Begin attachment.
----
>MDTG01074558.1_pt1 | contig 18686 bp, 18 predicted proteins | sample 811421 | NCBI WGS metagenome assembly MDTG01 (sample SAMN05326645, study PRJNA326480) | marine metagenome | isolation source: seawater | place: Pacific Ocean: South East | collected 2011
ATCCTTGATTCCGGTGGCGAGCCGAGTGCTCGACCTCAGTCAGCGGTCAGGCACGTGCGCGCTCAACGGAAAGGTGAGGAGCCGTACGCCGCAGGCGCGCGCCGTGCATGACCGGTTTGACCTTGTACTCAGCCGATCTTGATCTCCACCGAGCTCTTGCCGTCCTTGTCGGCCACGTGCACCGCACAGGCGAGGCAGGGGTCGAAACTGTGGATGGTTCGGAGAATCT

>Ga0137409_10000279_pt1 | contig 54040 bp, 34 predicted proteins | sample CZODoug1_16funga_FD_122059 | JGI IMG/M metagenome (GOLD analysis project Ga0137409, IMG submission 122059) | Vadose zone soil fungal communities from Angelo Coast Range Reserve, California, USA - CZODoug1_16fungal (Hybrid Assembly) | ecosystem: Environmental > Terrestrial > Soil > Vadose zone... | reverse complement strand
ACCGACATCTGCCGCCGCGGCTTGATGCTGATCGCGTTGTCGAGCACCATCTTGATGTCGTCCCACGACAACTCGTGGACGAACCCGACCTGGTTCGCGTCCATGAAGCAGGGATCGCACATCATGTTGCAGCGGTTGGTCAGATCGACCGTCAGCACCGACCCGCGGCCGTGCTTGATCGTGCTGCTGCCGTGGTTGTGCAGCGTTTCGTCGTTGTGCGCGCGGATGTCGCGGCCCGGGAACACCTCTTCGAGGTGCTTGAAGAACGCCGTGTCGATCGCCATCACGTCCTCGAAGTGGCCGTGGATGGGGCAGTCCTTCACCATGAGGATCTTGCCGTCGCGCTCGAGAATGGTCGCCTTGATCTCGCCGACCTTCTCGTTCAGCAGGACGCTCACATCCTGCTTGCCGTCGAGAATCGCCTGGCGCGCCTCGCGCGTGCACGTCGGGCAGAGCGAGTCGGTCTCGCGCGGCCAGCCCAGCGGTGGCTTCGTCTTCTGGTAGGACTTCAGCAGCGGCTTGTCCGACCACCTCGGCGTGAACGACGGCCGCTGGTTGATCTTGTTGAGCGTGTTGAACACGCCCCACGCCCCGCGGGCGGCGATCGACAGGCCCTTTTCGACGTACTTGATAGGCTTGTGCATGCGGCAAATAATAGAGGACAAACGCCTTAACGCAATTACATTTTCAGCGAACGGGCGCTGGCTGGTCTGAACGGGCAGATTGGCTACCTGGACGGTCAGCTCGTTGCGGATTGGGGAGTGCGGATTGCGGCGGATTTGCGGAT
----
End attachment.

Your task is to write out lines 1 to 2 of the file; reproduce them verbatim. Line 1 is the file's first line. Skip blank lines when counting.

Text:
>MDTG01074558.1_pt1 | contig 18686 bp, 18 predicted proteins | sample 811421 | NCBI WGS metagenome assembly MDTG01 (sample SAMN05326645, study PRJNA326480) | marine metagenome | isolation source: seawater | place: Pacific Ocean: South East | collected 2011
ATCCTTGATTCCGGTGGCGAGCCGAGTGCTCGACCTCAGTCAGCGGTCAGGCACGTGCGCGCTCAACGGAAAGGTGAGGAGCCGTACGCCGCAGGCGCGCGCCGTGCATGACCGGTTTGACCTTGTACTCAGCCGATCTTGATCTCCACCGAGCTCTTGCCGTCCTTGTCGGCCACGTGCACCGCACAGGCGAGGCAGGGGTCGAAACTGTGGATGGTTCGGAGAATCT